Application running

Packaging Your App for Distribution

Android requires that APKs are digitally signed with a certificate before they can be installed. The certificate identifies the developer of the app. More information about app signing can be found in this article: Android app signing.

There are two ways of distributing apps to the Google Play Store. The first way is to use the traditional Android Application Package format. But there is a second way that uses the new Android App Bundle. This new way is now the recommended method.

Take a look at both methods and decide which one you prefer.

Creating a Signed Bundle

The App Bundle is a new delivery format for Android apps that helps to deliver an optimized version of your APK. It only includes what your users need. This reduces your app size which is a plus for many users. It means that your users will receive a special version of your APK that only includes the language, screen density and resources they need per unique user configuration.

Note: For more information about Android App Bundles, look at this article: Android App Bundles: Getting Started.

Now that you have the basic idea of an Android app bundle, it’s time for you to create your own.

In Android Studio, select Build ▸ Generate Signed Bundle / APK….

Generate signed APK contextual menu

When you’re asked to choose between building an Android App Bundle or an APK, select Android App Bundle.

Android Studio create android app bundle option

Creating a new Keystore

With your app module chosen, you’ll now indicate how to sign the APK. For this, you’ll use a keystore, the storage place for your saved certificates. Be sure to keep these private!

Android Studio will guide you through the process of creating a new keystore. Select Create new….

Creating new keystore

Note: If you already have a keystore on your system, select Choose existing… and navigate to its location.

At this point, you’ll supply quite a bit of information. First, you need to specify a location for saving the keystore. You also need to supply its password, which again, needs to remain private.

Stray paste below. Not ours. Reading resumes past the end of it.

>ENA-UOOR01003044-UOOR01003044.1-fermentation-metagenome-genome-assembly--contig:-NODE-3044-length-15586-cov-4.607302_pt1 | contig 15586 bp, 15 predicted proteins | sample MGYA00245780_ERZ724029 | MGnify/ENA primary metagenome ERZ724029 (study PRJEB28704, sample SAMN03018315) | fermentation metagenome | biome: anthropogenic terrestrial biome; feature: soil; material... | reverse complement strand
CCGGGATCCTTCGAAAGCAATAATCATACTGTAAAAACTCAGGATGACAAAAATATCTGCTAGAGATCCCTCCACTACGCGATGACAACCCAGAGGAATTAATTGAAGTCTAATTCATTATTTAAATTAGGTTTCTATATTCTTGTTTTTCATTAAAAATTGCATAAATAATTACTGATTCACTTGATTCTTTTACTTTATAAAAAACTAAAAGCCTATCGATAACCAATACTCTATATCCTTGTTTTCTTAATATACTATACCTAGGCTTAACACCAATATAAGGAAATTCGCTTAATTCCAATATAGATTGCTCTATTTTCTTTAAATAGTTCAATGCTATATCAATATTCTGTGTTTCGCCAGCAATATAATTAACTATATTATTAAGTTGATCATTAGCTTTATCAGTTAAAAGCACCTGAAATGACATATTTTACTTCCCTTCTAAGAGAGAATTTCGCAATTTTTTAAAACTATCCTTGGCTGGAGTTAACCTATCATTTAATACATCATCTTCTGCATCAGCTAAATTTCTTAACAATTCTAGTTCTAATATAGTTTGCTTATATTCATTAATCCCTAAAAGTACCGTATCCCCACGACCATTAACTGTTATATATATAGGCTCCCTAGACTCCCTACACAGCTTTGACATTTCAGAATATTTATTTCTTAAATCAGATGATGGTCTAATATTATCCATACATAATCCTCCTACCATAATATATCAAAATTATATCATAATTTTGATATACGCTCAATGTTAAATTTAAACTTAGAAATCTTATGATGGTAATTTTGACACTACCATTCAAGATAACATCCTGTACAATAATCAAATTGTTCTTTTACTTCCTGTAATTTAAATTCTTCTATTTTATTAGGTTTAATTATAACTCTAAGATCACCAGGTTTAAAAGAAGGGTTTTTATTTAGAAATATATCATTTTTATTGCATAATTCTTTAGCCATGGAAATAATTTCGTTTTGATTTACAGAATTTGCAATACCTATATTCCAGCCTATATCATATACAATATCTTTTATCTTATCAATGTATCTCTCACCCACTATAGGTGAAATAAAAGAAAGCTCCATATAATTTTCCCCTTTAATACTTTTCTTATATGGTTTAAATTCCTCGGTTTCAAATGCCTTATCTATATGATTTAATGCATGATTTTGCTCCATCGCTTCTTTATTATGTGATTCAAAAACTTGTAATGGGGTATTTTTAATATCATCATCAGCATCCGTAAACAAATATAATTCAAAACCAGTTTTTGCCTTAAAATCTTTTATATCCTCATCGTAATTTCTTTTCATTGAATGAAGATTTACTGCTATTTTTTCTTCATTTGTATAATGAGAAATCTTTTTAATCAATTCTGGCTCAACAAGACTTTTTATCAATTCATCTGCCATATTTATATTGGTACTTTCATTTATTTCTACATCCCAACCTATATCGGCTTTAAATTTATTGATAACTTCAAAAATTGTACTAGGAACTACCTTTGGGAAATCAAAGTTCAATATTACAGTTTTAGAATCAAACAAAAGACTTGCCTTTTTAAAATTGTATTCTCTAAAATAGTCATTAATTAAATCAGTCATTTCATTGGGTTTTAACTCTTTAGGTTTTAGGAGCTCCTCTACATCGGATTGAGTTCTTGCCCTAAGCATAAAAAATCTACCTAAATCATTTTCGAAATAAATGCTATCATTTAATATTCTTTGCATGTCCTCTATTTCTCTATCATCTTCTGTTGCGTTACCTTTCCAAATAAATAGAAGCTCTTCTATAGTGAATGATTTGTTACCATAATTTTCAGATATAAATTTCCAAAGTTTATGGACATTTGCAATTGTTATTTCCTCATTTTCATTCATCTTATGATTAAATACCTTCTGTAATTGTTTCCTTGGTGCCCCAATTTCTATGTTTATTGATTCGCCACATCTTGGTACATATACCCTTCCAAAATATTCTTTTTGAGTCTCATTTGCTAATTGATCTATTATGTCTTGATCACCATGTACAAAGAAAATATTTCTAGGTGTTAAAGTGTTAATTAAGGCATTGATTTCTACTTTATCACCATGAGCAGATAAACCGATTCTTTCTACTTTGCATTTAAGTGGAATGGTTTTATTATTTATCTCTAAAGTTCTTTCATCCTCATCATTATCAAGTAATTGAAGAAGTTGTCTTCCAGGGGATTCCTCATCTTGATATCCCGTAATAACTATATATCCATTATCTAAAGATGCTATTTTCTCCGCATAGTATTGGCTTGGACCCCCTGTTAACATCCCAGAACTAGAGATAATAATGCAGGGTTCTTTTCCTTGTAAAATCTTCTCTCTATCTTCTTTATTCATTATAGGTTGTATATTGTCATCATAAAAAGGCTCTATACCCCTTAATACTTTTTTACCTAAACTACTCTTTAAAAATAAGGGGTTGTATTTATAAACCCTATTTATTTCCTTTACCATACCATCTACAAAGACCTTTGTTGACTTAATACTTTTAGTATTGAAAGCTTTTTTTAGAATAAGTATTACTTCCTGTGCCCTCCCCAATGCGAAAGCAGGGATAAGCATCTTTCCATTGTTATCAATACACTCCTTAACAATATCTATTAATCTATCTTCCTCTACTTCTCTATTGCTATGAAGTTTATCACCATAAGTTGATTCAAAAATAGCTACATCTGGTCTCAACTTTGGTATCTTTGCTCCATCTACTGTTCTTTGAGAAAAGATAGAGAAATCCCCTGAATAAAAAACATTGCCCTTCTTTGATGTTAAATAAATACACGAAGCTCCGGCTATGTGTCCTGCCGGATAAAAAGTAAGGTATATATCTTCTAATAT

After that, enter an alias for the new key, which is a name you’ll use later with the keystore path password. Next, enter a password for the new key itself. And enter the number of years that the key will be valid. Make this at least 25 so that you can sign app updates with the same key throughout the lifespan of your app. You will also need to fill out at least one field under the Certificates section:

Creating new keystore and key

Click OK and Android Studio will create your keystore. You’ll need this file and its password info to make any updates to your app. Don’t lose it! Also, don’t allow unauthorized people to have access to it either.

Using Your New Keystore

With your new keystore, Android Studio returns you to the previous dialog box. You’ll see that the keystore information is filled in already. I suggest checking the “Remember passwords” box to make things easier in the future. Click Next:

Creating new signed APK

The next step asks you to choose a destination folder for your signed bundle. Do this and then select release for the Build Variants. Finally, click Finish:

Android Studio app bundle release build type

When the packaging process is complete, Android Studio will notify you that your bundle is ready and let you browse it in Finder: